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University of Cincinnati Academic Health Center
Publish Date: 11/05/08
Media Contact: AHC Public Relations, (513) 558-4553
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UC Researcher Wins Grant to Study Language Recovery After Stroke

CINCINNATI—A University of Cincinnati (UC) researcher has been awarded $2.5 million from the National Institutes of Health (NIH) to study language recovery after stroke and test a new method of rehabilitation from loss of language function.

A team led by Jerzy Szaflarski, MD, PhD, an associate professor of neurology and member of the UC Neuroscience Institute, will use functional MRI to examine the changes the brain undergoes while recovering from a stroke resulting in loss of language functions, a symptom known as aphasia.

Functional MRI, also known as fMRI, uses magnetic resonance imaging to study brain function. Incorporating “real time” sequence, this non-invasive technique can be used to follow changes in brain functions in response to normal development and abnormal function loss triggered by an event such as a stroke.

Szaflarski’s study will use fMRI to map changes in language activation patterns and determine language localization after left middle cerebral artery (LMCA) stroke. For most healthy people, language functions are located in the left side of the brain, but in patients with brain injury there may be some rewiring of the brain. The brain’s ability to rewire may affect its ability to recover after injury, and this study will test the influence of different factors on recovery of language after stroke.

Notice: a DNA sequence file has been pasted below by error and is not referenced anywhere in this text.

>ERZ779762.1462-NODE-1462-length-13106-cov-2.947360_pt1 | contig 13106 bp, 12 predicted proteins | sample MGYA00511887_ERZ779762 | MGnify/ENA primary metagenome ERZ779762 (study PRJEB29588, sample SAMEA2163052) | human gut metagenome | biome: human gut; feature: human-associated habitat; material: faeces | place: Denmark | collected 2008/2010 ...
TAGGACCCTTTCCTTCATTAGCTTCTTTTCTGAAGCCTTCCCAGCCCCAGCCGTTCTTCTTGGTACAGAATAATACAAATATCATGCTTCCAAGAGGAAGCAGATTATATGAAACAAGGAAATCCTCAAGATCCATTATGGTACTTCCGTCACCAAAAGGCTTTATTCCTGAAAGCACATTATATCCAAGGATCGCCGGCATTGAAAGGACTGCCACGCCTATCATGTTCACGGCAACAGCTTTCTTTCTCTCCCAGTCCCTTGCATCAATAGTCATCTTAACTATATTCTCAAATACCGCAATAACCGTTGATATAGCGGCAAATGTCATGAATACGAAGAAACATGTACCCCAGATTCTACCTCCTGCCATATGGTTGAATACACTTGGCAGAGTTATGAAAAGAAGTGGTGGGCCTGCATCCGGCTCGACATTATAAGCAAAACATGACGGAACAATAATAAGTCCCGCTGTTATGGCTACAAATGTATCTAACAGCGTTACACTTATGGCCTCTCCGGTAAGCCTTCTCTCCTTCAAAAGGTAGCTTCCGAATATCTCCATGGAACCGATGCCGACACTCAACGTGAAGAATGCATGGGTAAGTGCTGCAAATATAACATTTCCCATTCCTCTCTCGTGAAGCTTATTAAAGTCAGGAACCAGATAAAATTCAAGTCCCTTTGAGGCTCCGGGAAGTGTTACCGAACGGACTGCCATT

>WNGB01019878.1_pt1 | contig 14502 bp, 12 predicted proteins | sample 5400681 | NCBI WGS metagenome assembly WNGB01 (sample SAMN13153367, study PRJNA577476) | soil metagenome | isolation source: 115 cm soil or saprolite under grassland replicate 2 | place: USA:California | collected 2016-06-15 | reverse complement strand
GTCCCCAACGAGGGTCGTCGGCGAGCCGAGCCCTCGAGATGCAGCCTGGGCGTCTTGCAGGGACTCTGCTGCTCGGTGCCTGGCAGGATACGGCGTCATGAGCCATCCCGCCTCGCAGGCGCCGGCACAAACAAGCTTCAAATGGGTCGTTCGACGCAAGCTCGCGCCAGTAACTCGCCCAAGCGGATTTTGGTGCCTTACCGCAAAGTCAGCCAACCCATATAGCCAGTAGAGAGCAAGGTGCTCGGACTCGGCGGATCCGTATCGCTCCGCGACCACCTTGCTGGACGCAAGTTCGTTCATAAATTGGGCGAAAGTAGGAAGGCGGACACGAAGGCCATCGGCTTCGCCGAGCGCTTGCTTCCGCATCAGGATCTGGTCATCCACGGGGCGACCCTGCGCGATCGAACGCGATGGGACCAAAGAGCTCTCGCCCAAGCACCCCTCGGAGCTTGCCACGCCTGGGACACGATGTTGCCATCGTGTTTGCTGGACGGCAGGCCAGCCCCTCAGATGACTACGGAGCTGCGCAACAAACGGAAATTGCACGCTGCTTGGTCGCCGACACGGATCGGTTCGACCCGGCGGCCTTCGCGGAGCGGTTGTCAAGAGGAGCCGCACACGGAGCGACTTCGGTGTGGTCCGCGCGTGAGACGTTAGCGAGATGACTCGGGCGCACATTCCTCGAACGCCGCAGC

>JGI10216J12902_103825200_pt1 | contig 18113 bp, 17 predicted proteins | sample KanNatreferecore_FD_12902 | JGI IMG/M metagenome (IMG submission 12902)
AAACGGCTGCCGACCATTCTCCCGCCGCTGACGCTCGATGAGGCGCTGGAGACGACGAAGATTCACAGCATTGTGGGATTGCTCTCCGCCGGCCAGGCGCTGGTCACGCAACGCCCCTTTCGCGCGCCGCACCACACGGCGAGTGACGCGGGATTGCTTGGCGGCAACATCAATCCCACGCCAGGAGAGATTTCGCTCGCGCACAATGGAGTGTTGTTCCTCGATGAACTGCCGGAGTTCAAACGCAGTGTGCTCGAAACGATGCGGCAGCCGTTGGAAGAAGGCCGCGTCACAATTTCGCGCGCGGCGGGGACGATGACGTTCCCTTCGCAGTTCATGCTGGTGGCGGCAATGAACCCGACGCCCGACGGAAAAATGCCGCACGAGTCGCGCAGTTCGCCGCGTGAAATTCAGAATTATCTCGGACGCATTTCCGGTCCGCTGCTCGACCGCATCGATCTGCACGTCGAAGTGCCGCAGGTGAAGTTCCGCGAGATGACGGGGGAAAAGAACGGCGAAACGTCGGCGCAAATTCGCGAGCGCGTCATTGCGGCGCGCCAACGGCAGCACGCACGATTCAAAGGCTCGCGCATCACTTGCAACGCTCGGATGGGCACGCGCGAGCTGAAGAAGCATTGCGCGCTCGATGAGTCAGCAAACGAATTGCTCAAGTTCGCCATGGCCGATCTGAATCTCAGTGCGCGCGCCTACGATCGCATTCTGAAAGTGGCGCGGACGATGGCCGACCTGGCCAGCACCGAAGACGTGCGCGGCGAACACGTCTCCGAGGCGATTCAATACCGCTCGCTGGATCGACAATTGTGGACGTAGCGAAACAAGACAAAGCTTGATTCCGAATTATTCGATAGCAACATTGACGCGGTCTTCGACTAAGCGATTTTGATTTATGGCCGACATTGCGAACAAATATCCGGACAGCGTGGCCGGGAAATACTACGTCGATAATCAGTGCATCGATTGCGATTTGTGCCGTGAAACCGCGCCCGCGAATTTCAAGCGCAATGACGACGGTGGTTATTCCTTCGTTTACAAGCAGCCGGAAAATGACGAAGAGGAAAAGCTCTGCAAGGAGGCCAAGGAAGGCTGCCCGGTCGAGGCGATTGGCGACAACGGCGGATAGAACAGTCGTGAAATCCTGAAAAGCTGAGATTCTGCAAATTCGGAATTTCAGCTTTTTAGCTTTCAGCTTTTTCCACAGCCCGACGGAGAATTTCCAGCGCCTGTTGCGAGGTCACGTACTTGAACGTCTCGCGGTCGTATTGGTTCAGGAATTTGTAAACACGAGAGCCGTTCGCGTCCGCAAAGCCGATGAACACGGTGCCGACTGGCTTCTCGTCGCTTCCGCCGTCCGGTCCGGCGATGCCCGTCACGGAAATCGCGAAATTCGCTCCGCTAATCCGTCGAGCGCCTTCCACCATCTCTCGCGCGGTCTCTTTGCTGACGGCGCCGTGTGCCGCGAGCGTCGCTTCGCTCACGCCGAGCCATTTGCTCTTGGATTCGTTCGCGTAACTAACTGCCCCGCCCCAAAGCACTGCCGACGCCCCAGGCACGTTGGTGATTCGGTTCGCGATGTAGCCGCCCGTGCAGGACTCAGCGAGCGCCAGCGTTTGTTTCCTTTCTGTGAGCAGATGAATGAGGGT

Szaflarski’s team plans to test the effectiveness of a new method of aphasia rehabilitation called constraint-induced aphasia therapy, which forces patients to slowly constrain their communication methods until they communicate only verbally, without using gestures, non-word sounds or writing. This is an intensive approach to aphasia therapy over a short period of time.

In a 2008 pilot study, Szaflarski’s team showed that patients who underwent constraint-induced aphasia therapy following LMCA stroke showed substantial improvements in comprehension and verbal skills.

“Loss of language functions is one of the most feared symptoms of stroke,” says Szaflarski. “We hope to tap the brain’s recovery potential by furthering our understanding of how the neural circuitry supporting language functions responds to acute injury associated with stroke.

“In addition, we plan to demonstrate that constraint-induced language therapy administered one year after the occurrence of stroke positively influences language recovery when compared to traditional care.”

Seed funding for the pilot study was provided by the UC Neuroscience Institute, a center of excellence in neuroscience specialties at the UC College of Medicine and University Hospital.



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